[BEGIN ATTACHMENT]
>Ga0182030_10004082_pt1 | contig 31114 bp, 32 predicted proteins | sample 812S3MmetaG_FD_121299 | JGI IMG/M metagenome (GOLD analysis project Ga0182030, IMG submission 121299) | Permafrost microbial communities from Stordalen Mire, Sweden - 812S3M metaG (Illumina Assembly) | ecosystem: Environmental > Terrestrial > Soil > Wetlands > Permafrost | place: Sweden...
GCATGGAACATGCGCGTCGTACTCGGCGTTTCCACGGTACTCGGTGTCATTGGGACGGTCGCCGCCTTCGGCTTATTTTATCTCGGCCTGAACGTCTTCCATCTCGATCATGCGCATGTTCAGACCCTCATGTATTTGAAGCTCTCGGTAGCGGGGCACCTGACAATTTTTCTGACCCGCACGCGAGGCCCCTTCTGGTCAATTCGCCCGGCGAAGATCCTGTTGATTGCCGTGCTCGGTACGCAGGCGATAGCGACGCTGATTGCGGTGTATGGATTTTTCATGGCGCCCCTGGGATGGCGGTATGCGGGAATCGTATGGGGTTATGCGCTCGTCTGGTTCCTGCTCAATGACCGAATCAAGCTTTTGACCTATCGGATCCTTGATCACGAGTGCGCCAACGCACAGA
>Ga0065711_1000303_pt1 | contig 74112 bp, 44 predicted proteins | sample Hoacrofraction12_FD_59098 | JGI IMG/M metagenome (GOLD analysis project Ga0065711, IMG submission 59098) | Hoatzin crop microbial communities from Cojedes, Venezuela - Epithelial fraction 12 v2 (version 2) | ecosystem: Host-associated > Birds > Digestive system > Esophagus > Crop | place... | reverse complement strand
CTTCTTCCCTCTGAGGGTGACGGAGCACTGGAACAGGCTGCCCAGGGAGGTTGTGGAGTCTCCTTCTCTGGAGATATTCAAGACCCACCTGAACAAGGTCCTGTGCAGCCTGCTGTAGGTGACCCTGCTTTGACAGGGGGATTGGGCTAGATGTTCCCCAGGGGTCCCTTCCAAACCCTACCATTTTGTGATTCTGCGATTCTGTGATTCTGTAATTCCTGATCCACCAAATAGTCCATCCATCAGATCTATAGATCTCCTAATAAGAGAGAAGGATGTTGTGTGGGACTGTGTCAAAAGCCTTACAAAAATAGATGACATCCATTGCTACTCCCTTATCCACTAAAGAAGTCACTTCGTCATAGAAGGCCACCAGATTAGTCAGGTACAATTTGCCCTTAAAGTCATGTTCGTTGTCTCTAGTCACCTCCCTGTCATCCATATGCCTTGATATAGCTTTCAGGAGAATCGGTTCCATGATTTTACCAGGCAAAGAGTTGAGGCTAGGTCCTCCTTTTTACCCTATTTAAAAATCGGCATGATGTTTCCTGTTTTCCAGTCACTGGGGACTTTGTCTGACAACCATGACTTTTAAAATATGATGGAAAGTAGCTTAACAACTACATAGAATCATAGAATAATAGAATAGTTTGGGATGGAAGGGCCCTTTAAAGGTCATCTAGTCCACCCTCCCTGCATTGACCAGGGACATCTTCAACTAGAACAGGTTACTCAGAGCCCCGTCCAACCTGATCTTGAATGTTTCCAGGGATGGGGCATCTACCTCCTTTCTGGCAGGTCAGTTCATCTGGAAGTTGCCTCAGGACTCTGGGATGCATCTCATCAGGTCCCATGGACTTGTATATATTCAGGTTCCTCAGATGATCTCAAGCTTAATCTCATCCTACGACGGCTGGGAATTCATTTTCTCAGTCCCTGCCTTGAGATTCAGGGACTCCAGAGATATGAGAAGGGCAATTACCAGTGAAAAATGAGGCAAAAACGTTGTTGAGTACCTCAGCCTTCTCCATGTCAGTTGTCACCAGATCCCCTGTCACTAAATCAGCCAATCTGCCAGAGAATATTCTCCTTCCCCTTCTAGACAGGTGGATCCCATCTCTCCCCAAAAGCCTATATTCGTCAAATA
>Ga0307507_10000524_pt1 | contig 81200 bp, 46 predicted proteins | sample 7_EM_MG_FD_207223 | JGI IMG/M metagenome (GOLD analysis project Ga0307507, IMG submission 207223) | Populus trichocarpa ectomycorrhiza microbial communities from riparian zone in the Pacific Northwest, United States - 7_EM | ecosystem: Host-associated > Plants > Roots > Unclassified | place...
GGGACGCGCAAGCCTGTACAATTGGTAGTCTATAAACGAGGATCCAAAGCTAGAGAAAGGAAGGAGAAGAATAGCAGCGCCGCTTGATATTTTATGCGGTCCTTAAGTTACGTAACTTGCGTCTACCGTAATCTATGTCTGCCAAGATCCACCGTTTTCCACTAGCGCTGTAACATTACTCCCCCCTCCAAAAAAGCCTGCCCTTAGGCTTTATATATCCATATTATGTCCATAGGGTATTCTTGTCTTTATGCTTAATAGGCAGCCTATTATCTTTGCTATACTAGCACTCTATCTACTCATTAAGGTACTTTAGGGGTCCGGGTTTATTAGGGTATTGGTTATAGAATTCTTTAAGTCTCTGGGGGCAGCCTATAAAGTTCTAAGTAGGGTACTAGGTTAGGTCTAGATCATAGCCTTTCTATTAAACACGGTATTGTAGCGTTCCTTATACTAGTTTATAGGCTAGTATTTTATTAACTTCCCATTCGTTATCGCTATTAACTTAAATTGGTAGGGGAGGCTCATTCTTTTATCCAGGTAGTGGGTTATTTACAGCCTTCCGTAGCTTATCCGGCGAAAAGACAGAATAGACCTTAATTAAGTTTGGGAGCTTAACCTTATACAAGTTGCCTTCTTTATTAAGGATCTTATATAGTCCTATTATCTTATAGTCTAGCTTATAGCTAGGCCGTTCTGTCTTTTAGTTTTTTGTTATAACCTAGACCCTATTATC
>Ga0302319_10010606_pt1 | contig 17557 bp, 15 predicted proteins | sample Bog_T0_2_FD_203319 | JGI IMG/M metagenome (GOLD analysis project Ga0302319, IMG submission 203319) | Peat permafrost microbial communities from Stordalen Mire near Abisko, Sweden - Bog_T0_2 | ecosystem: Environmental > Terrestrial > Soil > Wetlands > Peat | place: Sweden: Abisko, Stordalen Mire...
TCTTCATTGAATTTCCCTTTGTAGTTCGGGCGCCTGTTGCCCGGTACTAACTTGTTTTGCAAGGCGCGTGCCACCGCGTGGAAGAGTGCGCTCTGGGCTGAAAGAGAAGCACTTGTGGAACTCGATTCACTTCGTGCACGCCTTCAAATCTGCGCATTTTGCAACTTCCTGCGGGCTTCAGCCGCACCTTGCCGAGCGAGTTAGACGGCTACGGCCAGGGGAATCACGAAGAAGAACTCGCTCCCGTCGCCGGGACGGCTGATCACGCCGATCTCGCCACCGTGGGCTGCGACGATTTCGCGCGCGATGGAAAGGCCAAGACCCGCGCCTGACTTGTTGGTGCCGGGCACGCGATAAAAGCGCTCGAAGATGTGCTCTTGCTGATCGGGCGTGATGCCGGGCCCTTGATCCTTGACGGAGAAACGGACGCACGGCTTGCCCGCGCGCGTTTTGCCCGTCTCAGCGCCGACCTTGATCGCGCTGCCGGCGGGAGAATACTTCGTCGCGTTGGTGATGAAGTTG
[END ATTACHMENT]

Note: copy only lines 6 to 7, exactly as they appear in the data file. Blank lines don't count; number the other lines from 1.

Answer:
GGGACGCGCAAGCCTGTACAATTGGTAGTCTATAAACGAGGATCCAAAGCTAGAGAAAGGAAGGAGAAGAATAGCAGCGCCGCTTGATATTTTATGCGGTCCTTAAGTTACGTAACTTGCGTCTACCGTAATCTATGTCTGCCAAGATCCACCGTTTTCCACTAGCGCTGTAACATTACTCCCCCCTCCAAAAAAGCCTGCCCTTAGGCTTTATATATCCATATTATGTCCATAGGGTATTCTTGTCTTTATGCTTAATAGGCAGCCTATTATCTTTGCTATACTAGCACTCTATCTACTCATTAAGGTACTTTAGGGGTCCGGGTTTATTAGGGTATTGGTTATAGAATTCTTTAAGTCTCTGGGGGCAGCCTATAAAGTTCTAAGTAGGGTACTAGGTTAGGTCTAGATCATAGCCTTTCTATTAAACACGGTATTGTAGCGTTCCTTATACTAGTTTATAGGCTAGTATTTTATTAACTTCCCATTCGTTATCGCTATTAACTTAAATTGGTAGGGGAGGCTCATTCTTTTATCCAGGTAGTGGGTTATTTACAGCCTTCCGTAGCTTATCCGGCGAAAAGACAGAATAGACCTTAATTAAGTTTGGGAGCTTAACCTTATACAAGTTGCCTTCTTTATTAAGGATCTTATATAGTCCTATTATCTTATAGTCTAGCTTATAGCTAGGCCGTTCTGTCTTTTAGTTTTTTGTTATAACCTAGACCCTATTATC
>Ga0302319_10010606_pt1 | contig 17557 bp, 15 predicted proteins | sample Bog_T0_2_FD_203319 | JGI IMG/M metagenome (GOLD analysis project Ga0302319, IMG submission 203319) | Peat permafrost microbial communities from Stordalen Mire near Abisko, Sweden - Bog_T0_2 | ecosystem: Environmental > Terrestrial > Soil > Wetlands > Peat | place: Sweden: Abisko, Stordalen Mire...